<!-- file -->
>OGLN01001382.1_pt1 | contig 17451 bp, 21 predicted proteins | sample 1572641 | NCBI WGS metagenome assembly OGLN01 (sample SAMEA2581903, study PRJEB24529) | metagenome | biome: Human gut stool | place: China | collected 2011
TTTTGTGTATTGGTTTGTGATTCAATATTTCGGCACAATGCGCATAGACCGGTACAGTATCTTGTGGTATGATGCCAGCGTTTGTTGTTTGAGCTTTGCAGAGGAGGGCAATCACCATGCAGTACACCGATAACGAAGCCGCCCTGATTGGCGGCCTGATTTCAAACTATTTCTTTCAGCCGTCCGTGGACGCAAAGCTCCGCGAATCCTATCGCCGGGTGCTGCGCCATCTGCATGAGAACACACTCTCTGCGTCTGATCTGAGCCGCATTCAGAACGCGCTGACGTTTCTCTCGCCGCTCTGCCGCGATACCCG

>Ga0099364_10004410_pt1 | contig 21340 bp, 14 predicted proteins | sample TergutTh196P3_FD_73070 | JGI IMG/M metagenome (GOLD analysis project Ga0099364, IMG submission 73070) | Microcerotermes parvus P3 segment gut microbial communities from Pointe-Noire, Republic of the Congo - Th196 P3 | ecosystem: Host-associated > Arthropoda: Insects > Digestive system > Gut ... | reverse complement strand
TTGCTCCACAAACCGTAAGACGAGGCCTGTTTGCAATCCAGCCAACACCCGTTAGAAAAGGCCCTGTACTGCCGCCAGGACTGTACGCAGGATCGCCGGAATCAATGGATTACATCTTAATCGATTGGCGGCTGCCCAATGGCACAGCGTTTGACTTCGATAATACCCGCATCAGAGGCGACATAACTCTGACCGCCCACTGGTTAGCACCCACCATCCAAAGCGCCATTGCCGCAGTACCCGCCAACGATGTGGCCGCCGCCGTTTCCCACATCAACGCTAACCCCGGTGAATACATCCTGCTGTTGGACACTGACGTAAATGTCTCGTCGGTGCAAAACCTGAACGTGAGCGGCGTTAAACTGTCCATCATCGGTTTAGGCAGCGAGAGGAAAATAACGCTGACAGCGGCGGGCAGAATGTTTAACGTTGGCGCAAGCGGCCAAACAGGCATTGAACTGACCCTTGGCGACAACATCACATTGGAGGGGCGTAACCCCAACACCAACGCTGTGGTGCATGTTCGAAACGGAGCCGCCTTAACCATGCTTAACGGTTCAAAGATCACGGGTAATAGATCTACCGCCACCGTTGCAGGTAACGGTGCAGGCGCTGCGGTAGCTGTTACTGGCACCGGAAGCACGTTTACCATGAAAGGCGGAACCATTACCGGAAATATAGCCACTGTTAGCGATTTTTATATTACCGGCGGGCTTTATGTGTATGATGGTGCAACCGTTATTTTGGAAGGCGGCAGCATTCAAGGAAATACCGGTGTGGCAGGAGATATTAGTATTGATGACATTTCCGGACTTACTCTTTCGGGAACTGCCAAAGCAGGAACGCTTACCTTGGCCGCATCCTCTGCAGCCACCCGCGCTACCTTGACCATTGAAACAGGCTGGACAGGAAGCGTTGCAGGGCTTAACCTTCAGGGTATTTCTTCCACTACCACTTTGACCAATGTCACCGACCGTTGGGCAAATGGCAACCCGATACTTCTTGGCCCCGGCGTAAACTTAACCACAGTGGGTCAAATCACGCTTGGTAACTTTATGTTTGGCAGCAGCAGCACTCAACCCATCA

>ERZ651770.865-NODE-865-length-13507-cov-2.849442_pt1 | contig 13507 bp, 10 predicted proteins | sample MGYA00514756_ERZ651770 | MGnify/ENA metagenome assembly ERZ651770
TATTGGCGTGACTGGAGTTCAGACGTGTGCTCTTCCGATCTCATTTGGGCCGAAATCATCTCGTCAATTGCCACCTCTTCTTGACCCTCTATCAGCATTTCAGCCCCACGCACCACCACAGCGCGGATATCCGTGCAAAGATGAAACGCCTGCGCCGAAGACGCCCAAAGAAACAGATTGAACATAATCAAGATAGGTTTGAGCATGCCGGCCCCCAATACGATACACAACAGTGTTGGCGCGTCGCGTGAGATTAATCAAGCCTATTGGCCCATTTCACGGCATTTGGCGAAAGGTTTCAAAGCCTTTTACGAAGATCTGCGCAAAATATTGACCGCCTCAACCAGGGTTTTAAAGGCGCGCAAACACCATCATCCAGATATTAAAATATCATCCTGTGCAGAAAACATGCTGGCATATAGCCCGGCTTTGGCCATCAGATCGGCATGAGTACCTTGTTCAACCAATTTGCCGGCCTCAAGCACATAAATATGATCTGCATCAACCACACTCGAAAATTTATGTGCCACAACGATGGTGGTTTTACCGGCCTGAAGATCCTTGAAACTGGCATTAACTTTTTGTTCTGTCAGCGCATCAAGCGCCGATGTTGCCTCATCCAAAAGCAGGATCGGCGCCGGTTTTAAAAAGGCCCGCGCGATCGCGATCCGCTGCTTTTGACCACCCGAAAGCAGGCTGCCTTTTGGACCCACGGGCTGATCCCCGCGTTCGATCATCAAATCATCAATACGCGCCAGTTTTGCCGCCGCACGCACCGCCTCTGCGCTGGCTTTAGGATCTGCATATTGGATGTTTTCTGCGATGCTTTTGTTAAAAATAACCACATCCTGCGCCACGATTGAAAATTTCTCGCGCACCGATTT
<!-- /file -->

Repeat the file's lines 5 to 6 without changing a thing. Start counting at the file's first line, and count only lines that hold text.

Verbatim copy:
>ERZ651770.865-NODE-865-length-13507-cov-2.849442_pt1 | contig 13507 bp, 10 predicted proteins | sample MGYA00514756_ERZ651770 | MGnify/ENA metagenome assembly ERZ651770
TATTGGCGTGACTGGAGTTCAGACGTGTGCTCTTCCGATCTCATTTGGGCCGAAATCATCTCGTCAATTGCCACCTCTTCTTGACCCTCTATCAGCATTTCAGCCCCACGCACCACCACAGCGCGGATATCCGTGCAAAGATGAAACGCCTGCGCCGAAGACGCCCAAAGAAACAGATTGAACATAATCAAGATAGGTTTGAGCATGCCGGCCCCCAATACGATACACAACAGTGTTGGCGCGTCGCGTGAGATTAATCAAGCCTATTGGCCCATTTCACGGCATTTGGCGAAAGGTTTCAAAGCCTTTTACGAAGATCTGCGCAAAATATTGACCGCCTCAACCAGGGTTTTAAAGGCGCGCAAACACCATCATCCAGATATTAAAATATCATCCTGTGCAGAAAACATGCTGGCATATAGCCCGGCTTTGGCCATCAGATCGGCATGAGTACCTTGTTCAACCAATTTGCCGGCCTCAAGCACATAAATATGATCTGCATCAACCACACTCGAAAATTTATGTGCCACAACGATGGTGGTTTTACCGGCCTGAAGATCCTTGAAACTGGCATTAACTTTTTGTTCTGTCAGCGCATCAAGCGCCGATGTTGCCTCATCCAAAAGCAGGATCGGCGCCGGTTTTAAAAAGGCCCGCGCGATCGCGATCCGCTGCTTTTGACCACCCGAAAGCAGGCTGCCTTTTGGACCCACGGGCTGATCCCCGCGTTCGATCATCAAATCATCAATACGCGCCAGTTTTGCCGCCGCACGCACCGCCTCTGCGCTGGCTTTAGGATCTGCATATTGGATGTTTTCTGCGATGCTTTTGTTAAAAATAACCACATCCTGCGCCACGATTGAAAATTTCTCGCGCACCGATTT